I’m steamed. Technology has its good points, but it’s also making life increasingly stressful. Not news, but do we do anything about it?
Here’s what I mean. Remember, I’m a psychotherapist—a client related frustration about her teen’s time on the phone. It seems the girl and her friends were all sitting in the back seat of the car texting, not talking to each other—just one example of the phone excess. I asked the mom if she’d ever considered putting limits on the young teen’s phone use, like no calls or texts after a certain time in the evening. It had never occurred to Mom. I asked if the girl’s phone was in her room at night, alerting her to every text message at all hours. Mom said, “Maybe that’s why my daughter doesn’t sleep well.”
Then the next day another client related not sleeping well in general and being upset in particular by an email that pinged in during the middle of the night. She sleeps with her phone on the bed by her head.
Now, I’m not breaking confidentiality here because this hardly describes any specific person any of you would recognize. It’s an epidemic. These are smart, responsible people—but a little like lemmings rushing en masse off a cliff.
I even suspect, though I’m not the medical expert, that we haven’t begun to see the neurological consequences of all this cell phone use. The young, developing brain has got to be affected. The brain actually continues developing into young adulthood and never really stops working on itself like we formerly thought. So was popping popcorn with cell phones faked? Or does it matter since excessive cell phone use can’t be good for us anyway?
It’s not just cell phones close to the brain for hours, it’s the constant bombardment and stimulation. Years ago research determined the number of images per second the brain could absorb. The number we’re exposed to now in commercials and videos must border on enough to create a flicker rate to trigger an epileptic seizure.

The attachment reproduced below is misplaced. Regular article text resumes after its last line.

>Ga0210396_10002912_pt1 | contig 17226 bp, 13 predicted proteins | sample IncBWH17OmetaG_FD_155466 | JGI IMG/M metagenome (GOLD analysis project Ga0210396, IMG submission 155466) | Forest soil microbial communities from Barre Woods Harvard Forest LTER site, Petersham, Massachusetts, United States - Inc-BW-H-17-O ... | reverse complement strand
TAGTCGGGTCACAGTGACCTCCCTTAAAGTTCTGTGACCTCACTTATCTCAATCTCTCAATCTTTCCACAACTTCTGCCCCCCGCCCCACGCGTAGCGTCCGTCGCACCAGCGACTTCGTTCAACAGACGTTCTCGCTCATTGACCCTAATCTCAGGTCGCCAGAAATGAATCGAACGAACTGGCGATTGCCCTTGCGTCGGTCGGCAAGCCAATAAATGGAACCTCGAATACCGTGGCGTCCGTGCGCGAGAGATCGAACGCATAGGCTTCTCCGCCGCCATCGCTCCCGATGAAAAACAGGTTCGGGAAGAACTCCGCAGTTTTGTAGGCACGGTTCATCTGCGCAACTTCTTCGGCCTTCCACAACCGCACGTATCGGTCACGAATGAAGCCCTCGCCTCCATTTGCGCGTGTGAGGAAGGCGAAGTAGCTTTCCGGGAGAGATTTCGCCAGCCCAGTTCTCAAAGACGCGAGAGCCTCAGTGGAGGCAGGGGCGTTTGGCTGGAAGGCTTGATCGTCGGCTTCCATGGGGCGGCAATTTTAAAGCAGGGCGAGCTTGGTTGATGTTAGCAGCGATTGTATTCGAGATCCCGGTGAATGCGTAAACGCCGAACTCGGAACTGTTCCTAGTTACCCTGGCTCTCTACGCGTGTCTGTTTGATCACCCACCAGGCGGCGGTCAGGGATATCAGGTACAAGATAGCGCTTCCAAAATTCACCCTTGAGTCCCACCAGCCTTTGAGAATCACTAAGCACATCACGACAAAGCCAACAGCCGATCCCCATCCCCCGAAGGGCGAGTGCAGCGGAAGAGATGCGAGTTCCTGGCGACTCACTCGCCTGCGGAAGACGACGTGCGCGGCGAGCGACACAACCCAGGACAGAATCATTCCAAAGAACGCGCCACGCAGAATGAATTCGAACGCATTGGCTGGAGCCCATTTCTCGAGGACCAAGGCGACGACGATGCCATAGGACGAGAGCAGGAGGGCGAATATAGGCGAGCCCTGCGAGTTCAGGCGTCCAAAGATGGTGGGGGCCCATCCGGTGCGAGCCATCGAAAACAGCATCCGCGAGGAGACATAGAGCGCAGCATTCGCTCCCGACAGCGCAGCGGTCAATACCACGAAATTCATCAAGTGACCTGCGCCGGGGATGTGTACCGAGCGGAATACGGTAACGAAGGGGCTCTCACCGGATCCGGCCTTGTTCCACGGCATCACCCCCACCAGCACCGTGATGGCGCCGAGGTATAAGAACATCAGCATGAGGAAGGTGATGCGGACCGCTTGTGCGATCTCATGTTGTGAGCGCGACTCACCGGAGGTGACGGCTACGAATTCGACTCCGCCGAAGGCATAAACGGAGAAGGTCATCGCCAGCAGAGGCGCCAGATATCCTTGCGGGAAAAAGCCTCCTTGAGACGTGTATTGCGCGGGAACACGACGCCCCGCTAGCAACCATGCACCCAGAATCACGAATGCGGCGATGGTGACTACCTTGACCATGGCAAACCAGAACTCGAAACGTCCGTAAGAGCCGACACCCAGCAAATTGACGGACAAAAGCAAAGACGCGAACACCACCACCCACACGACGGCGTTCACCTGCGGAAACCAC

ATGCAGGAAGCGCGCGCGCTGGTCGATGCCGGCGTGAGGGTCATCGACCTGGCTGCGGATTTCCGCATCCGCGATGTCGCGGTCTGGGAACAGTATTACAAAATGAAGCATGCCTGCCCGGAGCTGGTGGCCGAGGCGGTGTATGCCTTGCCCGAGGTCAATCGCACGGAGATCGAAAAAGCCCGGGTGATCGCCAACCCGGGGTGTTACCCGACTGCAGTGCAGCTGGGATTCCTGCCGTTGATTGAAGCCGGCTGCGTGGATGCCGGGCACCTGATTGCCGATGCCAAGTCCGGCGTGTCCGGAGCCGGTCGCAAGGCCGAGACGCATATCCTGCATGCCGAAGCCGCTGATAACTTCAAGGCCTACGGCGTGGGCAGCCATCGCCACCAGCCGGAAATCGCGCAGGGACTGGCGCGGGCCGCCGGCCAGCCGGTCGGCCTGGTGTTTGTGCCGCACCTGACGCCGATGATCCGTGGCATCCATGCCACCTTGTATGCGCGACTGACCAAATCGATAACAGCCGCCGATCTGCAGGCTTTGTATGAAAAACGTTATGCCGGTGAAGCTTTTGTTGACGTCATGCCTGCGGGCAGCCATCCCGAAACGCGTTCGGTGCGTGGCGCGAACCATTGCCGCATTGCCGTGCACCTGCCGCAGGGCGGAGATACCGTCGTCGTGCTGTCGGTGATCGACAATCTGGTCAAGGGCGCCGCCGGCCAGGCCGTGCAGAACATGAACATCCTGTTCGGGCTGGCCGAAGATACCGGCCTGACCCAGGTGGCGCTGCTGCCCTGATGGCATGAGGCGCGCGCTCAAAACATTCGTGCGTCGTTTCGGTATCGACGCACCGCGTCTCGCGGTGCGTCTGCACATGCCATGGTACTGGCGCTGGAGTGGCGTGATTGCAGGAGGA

This issue is similar to violence. Since the 1960’s research has shown that violence begets violence. Thank you, Albert Bandura. But has that consistent research finding done anything to alter the violence portrayed to children? Far from it. In fact, at a conference at which a friend presented on this topic to titans of the industry in the ’80s, the consensus was—they didn’t care—violence sells.
Then there’s inattention while driving. How did it ever happen that one can talk on the phone while driving? Split attention doesn’t work while hurtling in a guided missile of a vehicle. Oh, that’s right—it sells.
We doomsayers can wail all we want. Isolation in the guise of social media. Instant messaging (or whatever the current buzzword is) means instant relationship, means not a real relationship. How does empathy fully develop in the absence of body language and eye contact?
Wailing isn’t going to do any good without action. My generation, the if-it-feels-good-do-it generation, is reaping what we sowed in serial attachment figures for our kids. Those kids, now parents, are afraid to tell their kids “No” for fear the kids won’t love them. No wonder. What’s the next act of the drama?
A teenager, who shall remain nameless, was playing a game with me; she picked up her cell phone a few times to fire off no doubt meaningful replies to just-received texts. I suggested she put the phone away. “Auh,” she said with a huff, “That’s the way we are. Get used to it.”
Which brings me to referring you to a blog I read—Dr. Dennis Hensley, director of the professional writing program at Taylor University. Doc Hensley is nothing short of a writing guru, if you take the second definition in my dictionary— an influential teacher or popular expert. Read what he has to say about technology. I like his choice of the word “vapid”: offering nothing that is stimulating or challenging.
One last thought—an ad on the side of a bus read—”Ignore your teeth, they’ll go away.”